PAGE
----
It's decision time for anybody with a transition to retirement (TTR) pension. In the past a key bonus was that your super fund became a tax-free fund once the TTR commenced, but from July 1 the ability to have a tax-free pension fund in conjunction with a TTR has been taken away.
The essence of a TTR is that you start a pension from your superannuation fund once you reach your preservation age. This gives you partial access to your super, even though you have not satisfied a condition of release such as retirement, which would enable you to withdraw your funds when you wished.
For people who have reached their preservation age the choice will be to stay in a TTR, move back to accumulation mode, or abandon the TTR altogether and switch to pension mode. Let's consider these options one by one. First, the advantage of the TTR is access to your super before you retire – the price is the compulsory withdrawal of at least 4 per cent of the balance each year. If you leave your money in accumulation mode, or change back to accumulation mode, the tax treatment will be the same as if you had a TTR, but there is no requirement to make withdrawals – or you may be able to move to pension mode, where your super fund will become a tax-free fund.
Mary is 60 and has been enjoying a TTR since she was 56. She is now partly retired and has had several casual jobs. Because she has reached 60, and has satisfied a condition of release by resigning from a paid job, she has gained full access to her super and can quit the TTR. By doing this she will achieve higher net returns in her super fund from July 1 because she moves to a tax-free fund. If you are in Mary's position, and have met a condition of release, make sure you tell your TTR provider so they can convert your fund to a normal account-based pension and apply the earnings tax exemption. If you don't do this your fund will keep paying tax on your money.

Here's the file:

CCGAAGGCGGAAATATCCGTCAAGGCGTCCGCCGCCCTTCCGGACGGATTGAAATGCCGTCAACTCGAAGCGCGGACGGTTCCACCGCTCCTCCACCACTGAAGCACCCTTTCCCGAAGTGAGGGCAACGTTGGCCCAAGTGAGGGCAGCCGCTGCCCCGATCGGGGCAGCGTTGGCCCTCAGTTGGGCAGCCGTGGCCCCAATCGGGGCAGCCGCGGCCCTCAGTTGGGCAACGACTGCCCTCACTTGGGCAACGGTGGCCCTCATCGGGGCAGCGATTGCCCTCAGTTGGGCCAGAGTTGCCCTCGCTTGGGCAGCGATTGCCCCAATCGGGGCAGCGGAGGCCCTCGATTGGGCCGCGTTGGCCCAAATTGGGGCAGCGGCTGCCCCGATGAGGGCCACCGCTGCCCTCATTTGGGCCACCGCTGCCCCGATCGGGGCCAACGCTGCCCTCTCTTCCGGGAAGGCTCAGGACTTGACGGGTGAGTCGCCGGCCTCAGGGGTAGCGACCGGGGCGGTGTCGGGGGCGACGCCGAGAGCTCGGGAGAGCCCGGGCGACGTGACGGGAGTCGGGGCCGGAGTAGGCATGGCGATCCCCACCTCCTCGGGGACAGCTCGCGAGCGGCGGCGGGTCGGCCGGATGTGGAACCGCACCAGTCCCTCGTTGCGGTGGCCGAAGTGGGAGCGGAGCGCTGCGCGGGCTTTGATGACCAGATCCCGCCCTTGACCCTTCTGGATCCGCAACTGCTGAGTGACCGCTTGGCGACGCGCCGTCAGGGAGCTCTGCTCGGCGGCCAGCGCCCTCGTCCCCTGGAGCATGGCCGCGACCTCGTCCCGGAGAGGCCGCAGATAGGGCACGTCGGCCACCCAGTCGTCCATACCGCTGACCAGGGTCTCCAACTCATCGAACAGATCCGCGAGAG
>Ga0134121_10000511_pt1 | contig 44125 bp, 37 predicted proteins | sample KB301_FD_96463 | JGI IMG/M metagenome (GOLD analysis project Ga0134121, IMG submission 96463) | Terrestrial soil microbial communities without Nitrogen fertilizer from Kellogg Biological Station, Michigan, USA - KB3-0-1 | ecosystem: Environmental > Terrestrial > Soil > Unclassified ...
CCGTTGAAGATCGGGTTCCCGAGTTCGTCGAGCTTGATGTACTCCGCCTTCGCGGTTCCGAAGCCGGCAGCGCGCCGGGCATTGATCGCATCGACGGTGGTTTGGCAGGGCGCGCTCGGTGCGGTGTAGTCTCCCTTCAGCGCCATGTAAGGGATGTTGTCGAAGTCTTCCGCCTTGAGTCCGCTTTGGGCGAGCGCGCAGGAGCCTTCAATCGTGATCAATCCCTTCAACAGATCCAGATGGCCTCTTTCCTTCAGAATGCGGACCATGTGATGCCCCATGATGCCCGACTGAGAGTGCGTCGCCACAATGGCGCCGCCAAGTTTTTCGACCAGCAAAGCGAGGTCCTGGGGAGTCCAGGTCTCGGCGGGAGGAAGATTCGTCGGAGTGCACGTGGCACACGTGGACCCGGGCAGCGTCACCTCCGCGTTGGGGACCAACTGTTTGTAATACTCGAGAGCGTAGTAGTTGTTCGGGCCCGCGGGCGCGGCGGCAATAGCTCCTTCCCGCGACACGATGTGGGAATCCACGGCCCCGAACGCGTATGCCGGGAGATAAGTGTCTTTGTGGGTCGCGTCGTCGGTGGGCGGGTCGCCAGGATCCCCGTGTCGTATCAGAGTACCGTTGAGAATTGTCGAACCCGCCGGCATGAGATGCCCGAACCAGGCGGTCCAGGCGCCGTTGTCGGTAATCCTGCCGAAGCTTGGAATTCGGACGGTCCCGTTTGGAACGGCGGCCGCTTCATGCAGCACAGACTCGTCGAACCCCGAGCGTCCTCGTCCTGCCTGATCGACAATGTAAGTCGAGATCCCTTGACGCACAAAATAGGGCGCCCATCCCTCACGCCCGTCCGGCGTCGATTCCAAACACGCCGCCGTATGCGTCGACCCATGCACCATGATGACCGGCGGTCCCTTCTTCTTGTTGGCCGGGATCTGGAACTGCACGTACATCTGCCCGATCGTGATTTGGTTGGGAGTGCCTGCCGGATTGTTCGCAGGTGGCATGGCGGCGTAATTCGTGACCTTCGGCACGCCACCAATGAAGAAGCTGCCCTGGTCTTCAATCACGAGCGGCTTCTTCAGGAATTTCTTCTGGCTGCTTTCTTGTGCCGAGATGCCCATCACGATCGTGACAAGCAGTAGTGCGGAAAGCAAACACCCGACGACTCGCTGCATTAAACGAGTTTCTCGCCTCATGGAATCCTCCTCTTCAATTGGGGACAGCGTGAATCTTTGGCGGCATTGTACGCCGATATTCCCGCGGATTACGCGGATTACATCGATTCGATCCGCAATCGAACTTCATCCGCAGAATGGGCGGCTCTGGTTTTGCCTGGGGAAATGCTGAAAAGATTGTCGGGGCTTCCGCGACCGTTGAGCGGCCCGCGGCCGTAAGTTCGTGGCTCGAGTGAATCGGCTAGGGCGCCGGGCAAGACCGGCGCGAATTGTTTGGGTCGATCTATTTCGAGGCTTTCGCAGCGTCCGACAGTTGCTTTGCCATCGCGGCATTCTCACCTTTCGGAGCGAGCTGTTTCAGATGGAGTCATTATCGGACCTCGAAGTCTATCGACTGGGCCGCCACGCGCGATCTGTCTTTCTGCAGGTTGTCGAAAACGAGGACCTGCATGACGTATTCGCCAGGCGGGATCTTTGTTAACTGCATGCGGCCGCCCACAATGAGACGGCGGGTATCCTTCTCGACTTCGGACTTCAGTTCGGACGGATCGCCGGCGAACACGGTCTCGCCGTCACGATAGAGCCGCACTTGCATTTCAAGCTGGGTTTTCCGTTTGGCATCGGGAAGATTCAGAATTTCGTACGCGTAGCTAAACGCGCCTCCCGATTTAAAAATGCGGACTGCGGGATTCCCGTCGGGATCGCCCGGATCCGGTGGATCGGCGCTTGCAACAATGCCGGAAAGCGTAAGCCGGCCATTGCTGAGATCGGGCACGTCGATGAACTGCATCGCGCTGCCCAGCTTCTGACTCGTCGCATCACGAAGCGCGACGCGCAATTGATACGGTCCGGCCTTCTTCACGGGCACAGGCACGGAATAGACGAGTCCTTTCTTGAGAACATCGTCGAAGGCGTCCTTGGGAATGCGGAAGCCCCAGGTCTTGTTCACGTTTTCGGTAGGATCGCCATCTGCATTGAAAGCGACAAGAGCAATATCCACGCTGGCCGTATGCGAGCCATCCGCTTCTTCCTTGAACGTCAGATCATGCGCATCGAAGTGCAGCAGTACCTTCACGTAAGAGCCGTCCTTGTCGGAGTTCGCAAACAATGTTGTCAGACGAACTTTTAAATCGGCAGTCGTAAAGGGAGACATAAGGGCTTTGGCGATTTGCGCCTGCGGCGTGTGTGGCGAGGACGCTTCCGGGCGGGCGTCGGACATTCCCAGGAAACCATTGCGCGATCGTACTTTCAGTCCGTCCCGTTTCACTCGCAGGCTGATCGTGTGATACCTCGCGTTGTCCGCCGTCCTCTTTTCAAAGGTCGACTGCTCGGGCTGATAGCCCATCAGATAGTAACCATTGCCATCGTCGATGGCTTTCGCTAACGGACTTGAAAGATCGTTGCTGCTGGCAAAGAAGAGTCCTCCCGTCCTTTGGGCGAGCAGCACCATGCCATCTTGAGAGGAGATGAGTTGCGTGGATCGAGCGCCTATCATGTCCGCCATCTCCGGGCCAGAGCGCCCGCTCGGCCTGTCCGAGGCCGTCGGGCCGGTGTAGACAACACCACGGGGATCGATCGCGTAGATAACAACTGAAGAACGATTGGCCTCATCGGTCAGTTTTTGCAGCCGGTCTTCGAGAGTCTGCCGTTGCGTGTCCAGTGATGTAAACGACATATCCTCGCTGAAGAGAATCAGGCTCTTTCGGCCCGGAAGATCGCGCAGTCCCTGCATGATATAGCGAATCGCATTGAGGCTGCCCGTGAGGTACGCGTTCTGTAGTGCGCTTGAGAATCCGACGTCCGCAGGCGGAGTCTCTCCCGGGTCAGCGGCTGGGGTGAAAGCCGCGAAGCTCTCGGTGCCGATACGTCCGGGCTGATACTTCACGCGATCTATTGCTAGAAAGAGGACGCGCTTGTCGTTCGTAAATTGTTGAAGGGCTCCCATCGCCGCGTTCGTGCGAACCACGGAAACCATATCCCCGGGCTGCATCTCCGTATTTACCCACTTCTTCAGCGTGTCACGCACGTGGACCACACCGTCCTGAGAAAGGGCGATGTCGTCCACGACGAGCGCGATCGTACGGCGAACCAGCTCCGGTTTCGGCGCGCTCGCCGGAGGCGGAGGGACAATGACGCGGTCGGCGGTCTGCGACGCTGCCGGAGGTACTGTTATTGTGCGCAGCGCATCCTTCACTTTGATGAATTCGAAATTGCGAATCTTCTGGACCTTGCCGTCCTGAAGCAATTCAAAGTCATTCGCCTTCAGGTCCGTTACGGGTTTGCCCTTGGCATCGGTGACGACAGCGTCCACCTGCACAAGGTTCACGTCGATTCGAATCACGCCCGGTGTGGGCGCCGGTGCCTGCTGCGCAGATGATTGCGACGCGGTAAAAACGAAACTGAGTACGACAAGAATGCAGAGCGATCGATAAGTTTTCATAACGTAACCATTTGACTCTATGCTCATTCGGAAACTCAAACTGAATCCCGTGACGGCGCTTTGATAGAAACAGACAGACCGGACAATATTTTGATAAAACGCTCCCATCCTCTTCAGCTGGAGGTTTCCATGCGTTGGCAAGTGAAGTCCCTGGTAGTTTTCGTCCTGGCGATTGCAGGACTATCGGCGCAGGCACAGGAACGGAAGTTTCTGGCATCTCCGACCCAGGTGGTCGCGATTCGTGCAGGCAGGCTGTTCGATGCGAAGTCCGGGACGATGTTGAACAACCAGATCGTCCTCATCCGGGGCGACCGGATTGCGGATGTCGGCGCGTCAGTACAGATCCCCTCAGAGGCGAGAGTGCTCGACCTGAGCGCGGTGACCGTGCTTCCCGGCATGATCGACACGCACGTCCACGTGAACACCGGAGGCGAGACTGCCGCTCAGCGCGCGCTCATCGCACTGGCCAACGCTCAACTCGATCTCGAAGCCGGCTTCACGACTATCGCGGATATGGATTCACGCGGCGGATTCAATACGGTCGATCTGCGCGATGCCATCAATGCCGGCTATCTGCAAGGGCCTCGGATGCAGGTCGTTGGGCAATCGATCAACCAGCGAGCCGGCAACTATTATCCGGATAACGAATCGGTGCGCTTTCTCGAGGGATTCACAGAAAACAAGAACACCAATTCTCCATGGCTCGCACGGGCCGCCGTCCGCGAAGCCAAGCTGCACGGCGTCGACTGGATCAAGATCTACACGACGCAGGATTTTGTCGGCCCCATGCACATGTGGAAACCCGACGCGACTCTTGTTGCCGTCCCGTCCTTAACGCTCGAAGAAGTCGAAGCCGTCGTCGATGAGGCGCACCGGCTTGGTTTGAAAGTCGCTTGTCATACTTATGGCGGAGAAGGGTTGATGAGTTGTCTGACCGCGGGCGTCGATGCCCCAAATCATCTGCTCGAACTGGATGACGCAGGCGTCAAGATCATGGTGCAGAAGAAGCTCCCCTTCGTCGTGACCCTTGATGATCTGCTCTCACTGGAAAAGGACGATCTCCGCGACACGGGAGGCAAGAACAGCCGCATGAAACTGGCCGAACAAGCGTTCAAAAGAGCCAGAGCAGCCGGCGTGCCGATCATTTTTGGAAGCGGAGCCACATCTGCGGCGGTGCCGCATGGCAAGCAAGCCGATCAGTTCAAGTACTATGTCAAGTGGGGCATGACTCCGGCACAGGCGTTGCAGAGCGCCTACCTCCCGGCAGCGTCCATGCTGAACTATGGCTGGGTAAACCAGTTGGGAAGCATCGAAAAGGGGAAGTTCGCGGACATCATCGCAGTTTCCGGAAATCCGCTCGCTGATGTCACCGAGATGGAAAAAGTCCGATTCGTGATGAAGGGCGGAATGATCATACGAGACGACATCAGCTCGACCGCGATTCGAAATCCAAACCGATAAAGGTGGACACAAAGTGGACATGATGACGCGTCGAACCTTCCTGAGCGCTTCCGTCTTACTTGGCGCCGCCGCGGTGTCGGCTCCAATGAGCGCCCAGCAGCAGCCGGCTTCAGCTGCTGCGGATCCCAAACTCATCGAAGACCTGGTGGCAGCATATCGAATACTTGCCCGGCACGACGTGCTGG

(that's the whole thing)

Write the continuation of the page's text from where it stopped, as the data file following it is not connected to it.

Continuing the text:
Henry is 59 and is somewhat strapped for cash, as he was a late starter and his children are still in the expensive years. His wife is 46 and her super is inaccessible because of her age. He intends to work until 65, and is drawing a TTR so he can access his superannuation to help with the school fees. A TTR remains right for him as it enables him to access up to 4 per cent of his superannuation. The tax treatment of his fund is the same from July 1 irrespective of whether it stays in accumulation mode or becomes a TTR fund.
Helen, aged 58, is a career woman with substantial funds both inside and outside the superannuation environment. Being on her own she intends to work as long as she can. For her, the obvious strategy is to leave her superannuation in accumulation mode and salary sacrifice to the maximum. Since July 1, the amount she can contribute to superannuation has been substantially reduced – there is no point in taking money out unnecessarily through a TTR.
These examples highlight the fact that there is no one-size-fits-all strategy. As always, getting advice to optimise your financial affairs is the way to go.
4 July 2017